July 6th, 2004 05:14 AM
Home NAT Routers: Port Triggering/Special Applications
You probably read that if an application that uses the internet doesn't work with your NAT router, its because of the way NAT works. However, with Port Triggering it might solve the problem. It is a way to open up certain ports to the internet when needed. Most home/SOHO (Small office home office) routers that use NAT also have support for Port Triggering.
The trigger port is the outgoing (destination) port that the application uses. The incoming ports are the ports that are needed by the application for it to work, and are opened after the trigger port is, well, triggered.
Consider this example. You are using an Instant Messaging service. When you sign on, you connect to the server at port 5000. You want your friend to use a "direct connect" feature to connect to your computer at port 4096 to share files or whatever. This doesn't work with a pure NAT router, because it denies the connection. Actually it really denies it because it is NAT, and because it is NAT, it doesn't know what computer that data is for, so it denies it to be safe (unless you set Port Triggering).
If you go to the Port Triggering/Special Applications page on your NAT router, you can set the trigger port to 5000, and the incoming ports to 4096. Why? Because when you connect, or "sign on", you router sees that you are connecting to port 5000, the trigger port. So it then opens port 4096 for you, and fowards all requests for port 4096 to your computer. Now your friend can connect to your computer.
Ok, now lets talk security. If we use the same example, every time you sign on the router is going to open port 4096 and foward any requests to your computer. Now, when you sign off, the router doesn't "know" that you signed off, so it will still foward all requests to port 4096 to your computer. It will do this until it times out (when it sees that there has been no data going through that port and it thinks you're done). My router's timeout is 5 minutes, but yours might be slightly different.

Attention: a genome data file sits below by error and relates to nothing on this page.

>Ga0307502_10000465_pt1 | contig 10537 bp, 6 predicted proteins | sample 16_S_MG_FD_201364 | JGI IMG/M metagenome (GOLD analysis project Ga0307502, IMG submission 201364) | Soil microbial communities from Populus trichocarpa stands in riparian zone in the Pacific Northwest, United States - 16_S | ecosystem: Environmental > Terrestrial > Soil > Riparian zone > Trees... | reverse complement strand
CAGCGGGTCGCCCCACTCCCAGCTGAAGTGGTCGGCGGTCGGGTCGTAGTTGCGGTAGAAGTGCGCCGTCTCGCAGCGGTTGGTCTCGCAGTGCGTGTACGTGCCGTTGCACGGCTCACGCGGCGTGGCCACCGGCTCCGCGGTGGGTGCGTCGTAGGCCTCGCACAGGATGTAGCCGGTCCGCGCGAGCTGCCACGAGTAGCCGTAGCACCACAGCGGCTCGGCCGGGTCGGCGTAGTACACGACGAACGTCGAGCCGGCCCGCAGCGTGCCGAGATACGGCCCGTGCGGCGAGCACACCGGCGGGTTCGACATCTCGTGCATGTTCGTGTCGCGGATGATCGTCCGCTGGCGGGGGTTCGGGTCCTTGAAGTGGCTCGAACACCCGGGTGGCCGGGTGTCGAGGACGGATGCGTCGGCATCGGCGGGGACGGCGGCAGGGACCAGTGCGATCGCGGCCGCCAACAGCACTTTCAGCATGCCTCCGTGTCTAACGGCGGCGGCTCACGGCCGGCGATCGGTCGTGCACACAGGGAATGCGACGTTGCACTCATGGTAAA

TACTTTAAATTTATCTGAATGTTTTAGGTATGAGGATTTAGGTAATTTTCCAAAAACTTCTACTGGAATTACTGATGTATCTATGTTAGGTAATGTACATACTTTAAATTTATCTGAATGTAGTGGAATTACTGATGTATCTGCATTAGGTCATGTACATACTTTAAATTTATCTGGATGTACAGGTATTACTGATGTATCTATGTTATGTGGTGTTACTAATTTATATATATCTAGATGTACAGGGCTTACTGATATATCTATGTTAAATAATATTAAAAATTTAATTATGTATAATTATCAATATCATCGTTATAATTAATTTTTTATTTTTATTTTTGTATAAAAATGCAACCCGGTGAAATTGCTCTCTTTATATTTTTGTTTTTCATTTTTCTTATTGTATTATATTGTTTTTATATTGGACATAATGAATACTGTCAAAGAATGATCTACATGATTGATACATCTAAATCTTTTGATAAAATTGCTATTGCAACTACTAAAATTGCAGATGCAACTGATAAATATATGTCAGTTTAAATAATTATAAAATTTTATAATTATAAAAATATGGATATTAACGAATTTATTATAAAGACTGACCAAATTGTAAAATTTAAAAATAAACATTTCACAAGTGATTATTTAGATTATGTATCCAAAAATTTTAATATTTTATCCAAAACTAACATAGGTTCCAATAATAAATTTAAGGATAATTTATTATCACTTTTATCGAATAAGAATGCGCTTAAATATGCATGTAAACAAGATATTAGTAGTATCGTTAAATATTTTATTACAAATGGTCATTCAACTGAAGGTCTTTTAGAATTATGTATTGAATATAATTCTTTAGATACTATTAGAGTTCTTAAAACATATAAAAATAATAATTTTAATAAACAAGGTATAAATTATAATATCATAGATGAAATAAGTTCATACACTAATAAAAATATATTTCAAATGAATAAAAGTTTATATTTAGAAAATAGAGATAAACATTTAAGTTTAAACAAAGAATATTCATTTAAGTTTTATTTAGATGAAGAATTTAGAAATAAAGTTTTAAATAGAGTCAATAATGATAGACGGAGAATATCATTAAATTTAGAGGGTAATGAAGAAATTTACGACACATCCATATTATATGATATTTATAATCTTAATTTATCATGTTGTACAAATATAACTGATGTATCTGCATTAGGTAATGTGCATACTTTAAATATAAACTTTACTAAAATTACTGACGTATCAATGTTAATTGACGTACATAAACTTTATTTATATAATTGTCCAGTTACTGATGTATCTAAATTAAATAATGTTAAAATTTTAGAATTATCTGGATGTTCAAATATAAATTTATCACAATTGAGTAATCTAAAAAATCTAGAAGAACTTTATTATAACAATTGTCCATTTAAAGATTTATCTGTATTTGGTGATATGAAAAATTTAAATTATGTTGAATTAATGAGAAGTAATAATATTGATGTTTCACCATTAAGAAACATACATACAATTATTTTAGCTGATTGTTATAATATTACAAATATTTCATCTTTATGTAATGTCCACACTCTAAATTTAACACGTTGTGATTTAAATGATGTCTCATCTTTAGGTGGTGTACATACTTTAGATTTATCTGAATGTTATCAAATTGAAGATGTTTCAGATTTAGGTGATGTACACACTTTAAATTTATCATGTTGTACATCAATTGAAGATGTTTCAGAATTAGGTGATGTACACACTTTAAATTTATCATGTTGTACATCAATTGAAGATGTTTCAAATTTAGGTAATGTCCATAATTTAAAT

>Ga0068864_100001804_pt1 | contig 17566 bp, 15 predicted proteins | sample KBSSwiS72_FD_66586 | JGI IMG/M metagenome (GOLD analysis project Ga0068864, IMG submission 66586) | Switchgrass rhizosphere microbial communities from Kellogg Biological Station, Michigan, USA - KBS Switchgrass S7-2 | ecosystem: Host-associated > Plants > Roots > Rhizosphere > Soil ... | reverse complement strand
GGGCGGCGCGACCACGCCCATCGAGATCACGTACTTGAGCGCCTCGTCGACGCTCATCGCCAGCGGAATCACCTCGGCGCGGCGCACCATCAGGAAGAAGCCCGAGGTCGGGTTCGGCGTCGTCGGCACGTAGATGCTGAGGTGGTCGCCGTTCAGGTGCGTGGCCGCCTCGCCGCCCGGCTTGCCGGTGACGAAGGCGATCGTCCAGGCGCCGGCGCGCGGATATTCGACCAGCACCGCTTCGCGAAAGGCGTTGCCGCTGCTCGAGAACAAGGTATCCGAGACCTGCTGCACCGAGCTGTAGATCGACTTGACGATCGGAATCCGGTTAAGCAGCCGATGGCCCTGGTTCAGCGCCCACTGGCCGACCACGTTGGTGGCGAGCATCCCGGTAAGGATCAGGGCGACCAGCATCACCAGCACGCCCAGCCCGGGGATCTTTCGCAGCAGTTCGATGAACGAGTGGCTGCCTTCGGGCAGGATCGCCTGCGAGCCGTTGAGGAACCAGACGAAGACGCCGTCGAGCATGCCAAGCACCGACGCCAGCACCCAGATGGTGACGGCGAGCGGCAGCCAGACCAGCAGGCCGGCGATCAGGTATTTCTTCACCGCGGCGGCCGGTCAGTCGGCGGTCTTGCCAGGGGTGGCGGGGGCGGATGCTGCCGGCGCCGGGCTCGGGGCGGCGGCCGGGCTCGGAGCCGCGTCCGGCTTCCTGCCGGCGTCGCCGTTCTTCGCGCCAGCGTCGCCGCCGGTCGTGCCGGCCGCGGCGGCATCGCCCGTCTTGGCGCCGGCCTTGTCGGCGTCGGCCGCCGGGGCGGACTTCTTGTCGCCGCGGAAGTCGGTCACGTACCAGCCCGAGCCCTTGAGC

Even if it doesn't time out for another five minutes, you are safe anyway because your computer closed that port since you signed off, and will deny any connections. You will also be safe because you (should be) using a firewall that only allows your IM program to accept connections to port 4096.
Realize the difference between what I explained, Port Triggering, and Virtual Servers. There is a big difference. The difference with Virtual Servers is that it is permanent; the router will foward all requests for port X to your computer, and there is no timeout. This is only needed if you are running a server of some type.
Two more things: You cannot specify TCP or UDP when setting up Special Applications. To your router it doesn't matter whether a TCP or UDP port was requested, it is going to open up the port(s) anyway. Also, note that at any given time, only one computer can use each defined "Port Trigger".
Here is a link that has list of applications that work with Port Triggering, along with the right port numbers, and a better explanation if you need one.
Happy July 4th weekend
Either get busy living or get busy dying.
-The Sawshank Redemption
July 6th, 2004 04:01 PM
Your article was very useful. The online help for my d-link router assumes you know what you're doing but that isn't always the case. I learned the hard way to get it.